First recorded by Shadden and the King Lears (released February 1967).
Hit version by Bobby Vee (released June 1967 US #3).
From the wiki: “‘Come Back When You Grow Up’ was written by Martha Sharp, who would later become an executive at Warner Records and is credited with discovering Randy Travis in early 1980s.
Shadden and the King Lears’ original distribution notice for ‘Come Back When You Grow Up’, published in Billboard, Feb. 11, 1967, four months ahead of the Bobby Vee release date.
“Shadden and the King Lears, formed by Shad Williams, hailed from Memphis, TN, and performed together from the early 1960’s until 1968 when Shad quit the band to go to Seminary. The group was best known for several regional hit records, including ‘Come Back When You Grow Up’, which topped local radio charts up and down the Mississippi River ahead of the Bobby Vee cover version. Shad had happened across the song in a publisher’s music demo catalog. He liked the words but did not like the musical arrangement, so Shad and a couple of band members reworked the arrangement and the end result was the song you know today.
First recorded and released by The Five Man Electrical Band (B-side 1970).
Hit versions by Bobby Vee (US #125 Feb 1971), The Five Man Electrical Band (re-release US #3/CAN #4/AUS #1 1971), Tesla (US #8/UK #70 1990).
From the wiki: “‘Signs’ was written by the Five Man Electrical Band’s frontman, Les Emmerson, and was recorded it for their second album, Good-byes and Butterflies, in 1970. ‘Signs’ was first released as the B-side earlier that year to the unsuccessful single ‘Hello Melinda Goodbye’, thus remaining relatively obscure.
“Re-released by the group in 1971 as the A-side, ‘Signs’ reached #4 in Canada and #3 on the US Billboard Hot 100 chart. Billboard ranked it as the #4 song for 1971. It became a gold record. But, prior to the Five Man Electrical Band re-release, ‘Signs’ made its first chart appearance in February 1971 when a recording by Bobby Vee ‘bubbled under’ the Hot 100, peaking at #125.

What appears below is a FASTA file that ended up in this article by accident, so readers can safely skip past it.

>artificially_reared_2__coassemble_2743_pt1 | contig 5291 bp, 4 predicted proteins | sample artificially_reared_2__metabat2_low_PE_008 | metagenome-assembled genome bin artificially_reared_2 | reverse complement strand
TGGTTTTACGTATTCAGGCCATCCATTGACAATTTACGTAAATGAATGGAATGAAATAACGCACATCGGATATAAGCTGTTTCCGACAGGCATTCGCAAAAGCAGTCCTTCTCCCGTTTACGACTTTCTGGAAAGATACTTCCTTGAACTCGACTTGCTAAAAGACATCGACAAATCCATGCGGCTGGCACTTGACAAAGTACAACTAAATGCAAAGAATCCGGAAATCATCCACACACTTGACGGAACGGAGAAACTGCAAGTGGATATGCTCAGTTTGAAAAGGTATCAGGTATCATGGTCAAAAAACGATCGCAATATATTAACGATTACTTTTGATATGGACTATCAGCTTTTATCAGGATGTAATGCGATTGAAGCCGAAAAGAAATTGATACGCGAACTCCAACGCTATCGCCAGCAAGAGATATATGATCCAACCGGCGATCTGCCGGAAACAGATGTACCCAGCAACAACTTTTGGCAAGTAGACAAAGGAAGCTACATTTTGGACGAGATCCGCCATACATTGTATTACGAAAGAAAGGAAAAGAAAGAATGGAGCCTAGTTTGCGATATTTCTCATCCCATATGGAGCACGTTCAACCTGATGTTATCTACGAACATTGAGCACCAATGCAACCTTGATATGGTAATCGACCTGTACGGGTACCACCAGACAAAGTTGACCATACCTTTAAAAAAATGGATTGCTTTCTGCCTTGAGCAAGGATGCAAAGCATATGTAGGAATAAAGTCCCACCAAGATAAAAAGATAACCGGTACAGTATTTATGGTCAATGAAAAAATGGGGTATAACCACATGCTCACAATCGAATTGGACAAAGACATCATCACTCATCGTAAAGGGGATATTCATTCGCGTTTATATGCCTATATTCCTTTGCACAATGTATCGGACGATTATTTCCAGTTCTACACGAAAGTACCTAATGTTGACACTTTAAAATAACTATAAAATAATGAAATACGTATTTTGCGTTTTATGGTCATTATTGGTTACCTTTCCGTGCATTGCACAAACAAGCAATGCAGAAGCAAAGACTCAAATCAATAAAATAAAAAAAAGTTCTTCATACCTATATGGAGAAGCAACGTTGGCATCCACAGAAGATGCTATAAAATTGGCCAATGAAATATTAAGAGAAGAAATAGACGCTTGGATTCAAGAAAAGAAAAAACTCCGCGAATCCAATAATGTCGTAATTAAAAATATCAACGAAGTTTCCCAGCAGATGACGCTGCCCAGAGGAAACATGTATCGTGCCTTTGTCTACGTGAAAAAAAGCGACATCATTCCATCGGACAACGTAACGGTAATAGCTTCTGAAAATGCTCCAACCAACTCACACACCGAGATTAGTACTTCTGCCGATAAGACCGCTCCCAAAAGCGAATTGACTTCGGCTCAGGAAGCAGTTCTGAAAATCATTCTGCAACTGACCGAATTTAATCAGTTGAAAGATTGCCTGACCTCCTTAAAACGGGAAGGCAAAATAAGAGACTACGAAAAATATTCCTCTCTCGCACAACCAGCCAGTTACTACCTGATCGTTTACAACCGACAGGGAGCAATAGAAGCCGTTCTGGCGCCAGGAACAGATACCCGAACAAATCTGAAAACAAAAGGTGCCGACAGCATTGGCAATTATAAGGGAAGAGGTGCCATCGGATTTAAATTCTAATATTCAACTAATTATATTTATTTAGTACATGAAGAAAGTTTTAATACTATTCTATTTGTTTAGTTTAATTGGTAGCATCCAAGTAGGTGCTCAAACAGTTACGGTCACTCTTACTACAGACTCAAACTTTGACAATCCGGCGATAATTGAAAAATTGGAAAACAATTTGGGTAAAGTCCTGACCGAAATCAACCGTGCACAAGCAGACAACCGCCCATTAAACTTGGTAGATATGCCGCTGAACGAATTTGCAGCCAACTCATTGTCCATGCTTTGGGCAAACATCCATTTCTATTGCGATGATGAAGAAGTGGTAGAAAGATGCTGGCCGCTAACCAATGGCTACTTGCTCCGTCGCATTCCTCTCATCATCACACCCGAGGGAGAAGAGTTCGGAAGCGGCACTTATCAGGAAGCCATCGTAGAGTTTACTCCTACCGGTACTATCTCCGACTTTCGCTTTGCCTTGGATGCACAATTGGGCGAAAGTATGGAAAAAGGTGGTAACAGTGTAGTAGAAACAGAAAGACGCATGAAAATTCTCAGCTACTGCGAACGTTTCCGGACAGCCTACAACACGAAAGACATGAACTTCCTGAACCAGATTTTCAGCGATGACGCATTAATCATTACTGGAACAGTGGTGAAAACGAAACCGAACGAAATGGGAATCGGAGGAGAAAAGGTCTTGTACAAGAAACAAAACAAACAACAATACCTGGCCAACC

First recorded (as a demo) by Carole King (1961).
Also recorded by Dion & the Belmonts (1961), The Beatles (1962, released 2009).
Hit versions by Bobby Vee (US #1/UK #3 1961), Bobby Vinton (US #33 1968).
From the wiki: “‘Take Good Care of My Baby’ was written by Carole King and Gerry Goffin, and was first recorded by King as a demo in 1961.
“Dion & the Belmonts were the first to record the song for commercial release but their version was not published until release of the album Runaround Sue in the slipstream of Bobby Vee’s #1 hit. The song was covered by The Beatles during their failed audition at Decca Records on January 1, 1962 but was unreleased until 2009.
“In 1968, ‘Take Good Care’ became a hit again, this time for Bobby Vinton.”
First recorded by Bobby Vee (1962).
Hit versions by Steve Lawrence (US #1/R&B #14 1962), Maryk Wynter (UK #6 1962), The Happenings (US #12 1965), Donny Osmond (US #1 1971).
Also recorded (as “Yu-Ma/Go Away Little Boy”) by Marlena Shaw (R&B #29 1977).
From the wiki: “‘Go Away Little Girl’ was written by Gerry Goffin and Carole King, and was first recorded in 1962 by Bobby Vee. The song would go on to become notable for making the American Top-20 three times: for Steve Lawrence in 1962, for The Happenings in 1966, and for Donny Osmond in 1971. ‘Go Away Little Girl’ was also the first song, and one of only nine total, to reach US #1 by two different artists (Lawrence, in 1962; and Osmond, in 1971). The original recording by Vee was cut during same session as ‘It Might As Well Rain Until September’ and ‘Sharing You’. Not satisfied with the result, the song was shelved until producer Don Kirshner passed the song along to his good friend, Steve Lawrence.